“Make being safe simple,” Wirth said. “Make safety products simple to select, simple to use, and simple to maintain. As a designer and manufacturer, this is Guardian’s area of focus. We make it our mission and sole focus to help organizations protect their workers in total confidence and total comfort.”

A problem arises when companies attempt to outfit women in men’s PPE, which

Nicole Novick
Nicole Novick

creates compliance issues, according to Nicole Novick, hi-vis product manager for Radians. She says challenges and compliance issues surrounding women’s PPE have existed for many years, primarily because industrial and construction job sites had more males than females. Naturally, PPE was designed for men, leaving many women in male-dominated industries feeling excluded and frustrated by having to choose the “closest size” men’s vest or unisex PPE.

“This band aid approach created compliance issues because ill-fitting apparel often leads to catch hazards, which in turn can cause trips and falls, one of the primary risks at construction and industrial sites,” said Novick.

Driven by a year of end-user research and trial, Guardian’s new B7-Comfort Harness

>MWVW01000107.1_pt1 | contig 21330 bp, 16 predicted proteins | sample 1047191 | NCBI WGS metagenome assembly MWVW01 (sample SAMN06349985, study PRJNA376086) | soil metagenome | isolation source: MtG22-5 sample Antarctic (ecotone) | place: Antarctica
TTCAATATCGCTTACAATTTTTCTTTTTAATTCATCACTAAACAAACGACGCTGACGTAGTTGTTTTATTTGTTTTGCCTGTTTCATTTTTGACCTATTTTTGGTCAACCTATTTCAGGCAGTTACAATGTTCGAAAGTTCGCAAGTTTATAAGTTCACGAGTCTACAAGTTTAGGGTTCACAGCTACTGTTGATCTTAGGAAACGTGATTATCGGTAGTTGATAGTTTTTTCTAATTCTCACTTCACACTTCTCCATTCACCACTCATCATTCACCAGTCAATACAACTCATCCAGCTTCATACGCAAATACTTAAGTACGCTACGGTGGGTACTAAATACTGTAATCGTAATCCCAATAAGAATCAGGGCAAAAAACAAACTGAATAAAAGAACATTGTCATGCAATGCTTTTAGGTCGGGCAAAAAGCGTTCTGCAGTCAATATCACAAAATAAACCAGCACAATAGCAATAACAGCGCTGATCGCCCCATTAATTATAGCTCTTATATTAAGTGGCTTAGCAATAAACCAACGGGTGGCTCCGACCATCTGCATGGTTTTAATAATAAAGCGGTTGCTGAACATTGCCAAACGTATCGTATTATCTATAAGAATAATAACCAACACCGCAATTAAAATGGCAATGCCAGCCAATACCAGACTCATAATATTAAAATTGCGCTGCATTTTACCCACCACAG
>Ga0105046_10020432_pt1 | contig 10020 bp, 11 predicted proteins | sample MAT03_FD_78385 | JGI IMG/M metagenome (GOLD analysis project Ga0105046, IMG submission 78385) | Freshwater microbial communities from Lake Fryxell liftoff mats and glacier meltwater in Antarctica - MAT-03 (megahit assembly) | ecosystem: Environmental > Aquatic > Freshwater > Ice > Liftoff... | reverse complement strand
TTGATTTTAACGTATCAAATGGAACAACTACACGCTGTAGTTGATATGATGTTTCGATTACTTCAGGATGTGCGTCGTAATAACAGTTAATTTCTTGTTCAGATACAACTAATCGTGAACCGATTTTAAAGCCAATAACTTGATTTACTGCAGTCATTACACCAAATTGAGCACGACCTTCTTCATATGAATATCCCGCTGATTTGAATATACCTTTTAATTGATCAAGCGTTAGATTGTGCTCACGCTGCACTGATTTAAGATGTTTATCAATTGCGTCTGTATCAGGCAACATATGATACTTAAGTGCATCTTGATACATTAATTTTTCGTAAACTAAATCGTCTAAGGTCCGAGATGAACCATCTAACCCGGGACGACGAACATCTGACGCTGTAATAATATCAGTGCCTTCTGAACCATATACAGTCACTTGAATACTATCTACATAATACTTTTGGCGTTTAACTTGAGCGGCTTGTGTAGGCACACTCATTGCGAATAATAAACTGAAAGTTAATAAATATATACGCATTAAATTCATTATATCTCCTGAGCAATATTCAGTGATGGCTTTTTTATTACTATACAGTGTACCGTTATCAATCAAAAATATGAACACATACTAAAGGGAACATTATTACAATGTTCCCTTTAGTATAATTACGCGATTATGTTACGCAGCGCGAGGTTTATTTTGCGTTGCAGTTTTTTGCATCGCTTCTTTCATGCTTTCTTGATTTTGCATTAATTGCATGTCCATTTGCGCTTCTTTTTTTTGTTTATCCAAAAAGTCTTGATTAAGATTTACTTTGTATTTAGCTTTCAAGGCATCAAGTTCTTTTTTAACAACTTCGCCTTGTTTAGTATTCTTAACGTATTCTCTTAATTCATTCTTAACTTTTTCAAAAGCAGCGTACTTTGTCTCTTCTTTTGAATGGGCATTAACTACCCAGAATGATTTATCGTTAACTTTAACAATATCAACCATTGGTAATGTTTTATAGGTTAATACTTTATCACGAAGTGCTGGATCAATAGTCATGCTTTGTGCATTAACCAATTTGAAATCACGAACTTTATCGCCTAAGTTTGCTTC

is built directly from the insight that comfort means adjustment that is just right for
each wearer. With all-over precision adjustment, breathable padding, innovative
hardware, and unique 360-degree hip mobility design, this new harness promises
workers at height all-day comfort in the most demanding conditions. It also includes
enhanced safety and rescue features, including integrated twICEme technology.

As millions of women now perform manufacturing, construction, transport, and industrial jobs, distributors need to be aware of the increasing demand for women’s PPE and the manufacturers who can supply it, she says. That’s why Radians began to aggressively expand its hi-vis apparel line for women in 2020. Within three years, the company has grown its women’s line to include T-shirts, rain jackets, winter jackets, and a variety of vests including economy vests, breakaway vests, and surveyor vests.

“One of the biggest myths concerning women’s PPE is that it is considerably more expensive than men’s PPE,” Novick said. “This mind-set may prevent distributors and safety pros from earnestly looking at the women’s PPE choices available today. Although women’s PPE has extra features and different pattern-making requirements than men’s PPE, Radians is on a mission to keep the cost of women’s PPE similar to the cost of men’s apparel.”